Thursday, February 26, 2015

Discontent

It was 2015 already
and

The winter would just not quit...

There was that local city councilman who
called and got a ticket fixed – exposed by local news.
The tax hike pushed and passed by Republicans –
Then they promptly announced a new highway project.
Washington, D.C. legalized marijuana – and the mayor
got threatened by members of Congress.

There was Obama trying to get immigration reform done,
being fought tooth and nail by opposing forces.
That NFL player getting slapped down for swatting
his young son with a wooden stick.

Another famous person stripped down on stage,
during the Oscar awards celebration no less.

Scandal after scandal fueled much discontent.
and oh, yes, the weather was bitterly cold;
The outdoor environment was lousy too.

But –
Spring is right around the corner;
hopefully things will improve,
indoors and out.

 - end

Monday, February 23, 2015

Incremental wins the day

     It caught my attention the other day when some government RFP circulated for “game-changer” technology proposals for something or other, on a technology mailing list. Well, seems to me that most significant progress has been made in small steps. Rocketry had to start with black powder, then with rudimentary cryogenics. Scaled up to say, the V-2, it still took years to perfect. Then, scaled up further still, to orbit an astronaut. More years of hard work were required. From the early days of rocketry up to the first orbiting “Sputnik” took around 100 years.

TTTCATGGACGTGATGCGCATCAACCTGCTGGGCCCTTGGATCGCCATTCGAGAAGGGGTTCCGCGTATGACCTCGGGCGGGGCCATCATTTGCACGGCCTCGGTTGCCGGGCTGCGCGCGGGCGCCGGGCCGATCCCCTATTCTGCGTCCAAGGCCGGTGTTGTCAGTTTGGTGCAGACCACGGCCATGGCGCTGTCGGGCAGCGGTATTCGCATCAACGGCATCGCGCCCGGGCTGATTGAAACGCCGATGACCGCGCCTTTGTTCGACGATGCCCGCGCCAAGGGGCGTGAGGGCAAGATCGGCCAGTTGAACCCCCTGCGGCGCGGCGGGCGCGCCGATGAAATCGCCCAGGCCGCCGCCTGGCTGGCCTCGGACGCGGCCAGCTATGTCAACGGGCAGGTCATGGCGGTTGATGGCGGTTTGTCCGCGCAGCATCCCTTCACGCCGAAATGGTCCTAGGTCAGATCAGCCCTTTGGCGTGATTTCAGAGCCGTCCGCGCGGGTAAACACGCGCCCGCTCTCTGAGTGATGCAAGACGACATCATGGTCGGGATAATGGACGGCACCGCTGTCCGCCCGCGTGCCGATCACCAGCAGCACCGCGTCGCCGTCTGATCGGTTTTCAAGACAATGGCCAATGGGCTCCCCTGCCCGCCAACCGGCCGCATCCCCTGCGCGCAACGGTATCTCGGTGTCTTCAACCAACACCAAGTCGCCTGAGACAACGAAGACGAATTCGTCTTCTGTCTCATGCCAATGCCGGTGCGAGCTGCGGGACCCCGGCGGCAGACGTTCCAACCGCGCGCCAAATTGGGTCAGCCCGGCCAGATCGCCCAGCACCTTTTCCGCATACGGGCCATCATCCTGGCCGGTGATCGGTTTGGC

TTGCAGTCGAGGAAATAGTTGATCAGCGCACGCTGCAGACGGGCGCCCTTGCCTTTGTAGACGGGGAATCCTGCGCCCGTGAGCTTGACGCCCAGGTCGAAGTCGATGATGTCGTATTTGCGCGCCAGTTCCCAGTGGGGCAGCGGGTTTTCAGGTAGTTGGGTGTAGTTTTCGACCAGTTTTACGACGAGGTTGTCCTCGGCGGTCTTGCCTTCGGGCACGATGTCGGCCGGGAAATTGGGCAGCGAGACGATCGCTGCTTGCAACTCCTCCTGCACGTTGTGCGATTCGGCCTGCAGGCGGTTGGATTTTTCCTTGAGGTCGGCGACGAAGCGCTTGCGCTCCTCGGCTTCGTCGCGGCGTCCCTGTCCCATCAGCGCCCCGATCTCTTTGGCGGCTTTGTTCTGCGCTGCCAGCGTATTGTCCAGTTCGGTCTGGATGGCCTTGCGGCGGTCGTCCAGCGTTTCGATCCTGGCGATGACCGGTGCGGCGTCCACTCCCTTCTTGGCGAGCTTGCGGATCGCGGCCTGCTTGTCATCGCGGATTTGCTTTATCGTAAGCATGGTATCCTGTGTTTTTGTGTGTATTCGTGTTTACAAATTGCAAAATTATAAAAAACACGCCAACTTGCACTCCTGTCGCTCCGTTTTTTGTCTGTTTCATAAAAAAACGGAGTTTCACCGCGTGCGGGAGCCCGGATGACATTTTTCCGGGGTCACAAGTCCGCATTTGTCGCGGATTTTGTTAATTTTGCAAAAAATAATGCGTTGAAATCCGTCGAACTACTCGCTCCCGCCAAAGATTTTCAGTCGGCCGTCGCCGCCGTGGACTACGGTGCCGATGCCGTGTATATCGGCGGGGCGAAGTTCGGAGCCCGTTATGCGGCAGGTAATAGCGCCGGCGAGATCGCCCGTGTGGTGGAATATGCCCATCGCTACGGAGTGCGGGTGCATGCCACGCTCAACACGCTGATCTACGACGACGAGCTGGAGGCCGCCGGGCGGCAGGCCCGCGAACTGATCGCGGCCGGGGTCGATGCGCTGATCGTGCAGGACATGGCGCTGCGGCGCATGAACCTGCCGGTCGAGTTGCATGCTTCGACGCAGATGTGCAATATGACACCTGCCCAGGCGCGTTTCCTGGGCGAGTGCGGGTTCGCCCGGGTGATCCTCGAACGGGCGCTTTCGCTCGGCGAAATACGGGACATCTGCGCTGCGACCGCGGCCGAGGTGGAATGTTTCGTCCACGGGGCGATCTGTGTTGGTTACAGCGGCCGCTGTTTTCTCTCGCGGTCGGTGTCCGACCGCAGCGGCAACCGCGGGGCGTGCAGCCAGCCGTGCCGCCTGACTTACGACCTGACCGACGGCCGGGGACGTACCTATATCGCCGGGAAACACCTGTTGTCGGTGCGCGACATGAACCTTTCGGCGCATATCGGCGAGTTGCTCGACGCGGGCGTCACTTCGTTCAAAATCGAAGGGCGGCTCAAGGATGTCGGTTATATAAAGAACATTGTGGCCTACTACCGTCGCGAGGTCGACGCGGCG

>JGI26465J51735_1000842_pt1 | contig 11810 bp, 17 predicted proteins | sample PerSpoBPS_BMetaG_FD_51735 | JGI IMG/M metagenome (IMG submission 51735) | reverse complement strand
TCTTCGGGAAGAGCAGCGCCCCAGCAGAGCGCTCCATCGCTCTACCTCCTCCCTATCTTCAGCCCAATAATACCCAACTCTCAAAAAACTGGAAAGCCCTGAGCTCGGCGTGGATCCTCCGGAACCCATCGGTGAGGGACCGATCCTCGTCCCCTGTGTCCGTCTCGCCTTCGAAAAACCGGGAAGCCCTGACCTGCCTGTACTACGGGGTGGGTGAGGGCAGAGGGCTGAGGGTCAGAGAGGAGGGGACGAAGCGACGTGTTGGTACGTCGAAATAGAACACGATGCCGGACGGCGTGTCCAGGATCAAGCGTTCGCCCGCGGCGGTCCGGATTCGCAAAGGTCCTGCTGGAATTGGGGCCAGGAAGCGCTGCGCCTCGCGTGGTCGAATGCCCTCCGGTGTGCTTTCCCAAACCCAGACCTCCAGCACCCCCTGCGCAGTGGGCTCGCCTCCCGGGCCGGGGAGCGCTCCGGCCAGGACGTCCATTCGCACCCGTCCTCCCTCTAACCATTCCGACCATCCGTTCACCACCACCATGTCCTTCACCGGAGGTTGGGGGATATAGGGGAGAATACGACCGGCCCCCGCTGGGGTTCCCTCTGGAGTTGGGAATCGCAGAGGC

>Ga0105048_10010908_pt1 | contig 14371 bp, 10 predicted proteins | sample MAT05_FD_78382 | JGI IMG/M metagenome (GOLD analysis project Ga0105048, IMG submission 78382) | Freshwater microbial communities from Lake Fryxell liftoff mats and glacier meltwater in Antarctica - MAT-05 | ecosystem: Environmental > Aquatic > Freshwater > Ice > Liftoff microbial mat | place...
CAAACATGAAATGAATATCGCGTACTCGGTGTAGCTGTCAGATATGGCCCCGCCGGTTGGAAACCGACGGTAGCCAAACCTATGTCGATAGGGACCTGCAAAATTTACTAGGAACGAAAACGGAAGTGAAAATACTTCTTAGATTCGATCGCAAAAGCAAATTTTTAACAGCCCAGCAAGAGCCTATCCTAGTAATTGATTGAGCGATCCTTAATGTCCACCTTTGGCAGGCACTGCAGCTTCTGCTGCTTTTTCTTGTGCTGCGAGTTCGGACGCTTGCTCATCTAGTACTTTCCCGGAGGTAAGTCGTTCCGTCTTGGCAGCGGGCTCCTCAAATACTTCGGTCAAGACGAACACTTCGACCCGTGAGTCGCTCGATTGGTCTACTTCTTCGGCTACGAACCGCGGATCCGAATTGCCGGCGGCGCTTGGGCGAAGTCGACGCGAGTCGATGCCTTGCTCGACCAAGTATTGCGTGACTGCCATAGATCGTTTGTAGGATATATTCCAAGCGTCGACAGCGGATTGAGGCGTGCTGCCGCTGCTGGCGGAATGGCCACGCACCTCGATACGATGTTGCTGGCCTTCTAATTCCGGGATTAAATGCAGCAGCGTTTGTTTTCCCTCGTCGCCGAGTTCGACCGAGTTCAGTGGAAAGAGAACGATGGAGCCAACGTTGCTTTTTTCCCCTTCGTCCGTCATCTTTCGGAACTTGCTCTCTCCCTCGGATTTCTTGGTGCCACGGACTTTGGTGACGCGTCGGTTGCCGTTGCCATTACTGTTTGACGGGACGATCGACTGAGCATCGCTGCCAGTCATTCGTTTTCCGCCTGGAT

The Internet could be said to have started with Morse code – the first effective transmission of information over wires, predating voice transmission. Sometime later the Baudot code was adopted for most teletype transmissions. This was a five-bit scheme of sorts. This was surpassed by other, denser communications technologies, culminating in the TCP-IP protocols used in the Internet today. From the earliest adoption of Morse Code up to early Internet experiments took over 100 years. (1844 to 1969-70).

The natural laws of physics we all are enfolded and entrapped by require us to go about things in a certain way. There is no “free lunch.” We must incrementally walk our development forward, in small steps. Eventually we get there. But the huge, amazing breakthroughs? Very rare, far and few in between. And often it seems we only make a major breakthrough because researchers have painstakingly laid the groundwork for us to do so.

Stunning game-changers would be nice. But it is the incremental groundwork that wins the day – in my humble opinion. Thanks for reading.

Friday, February 20, 2015

Cuttting Edges

Isis is the name of a two-edged sword,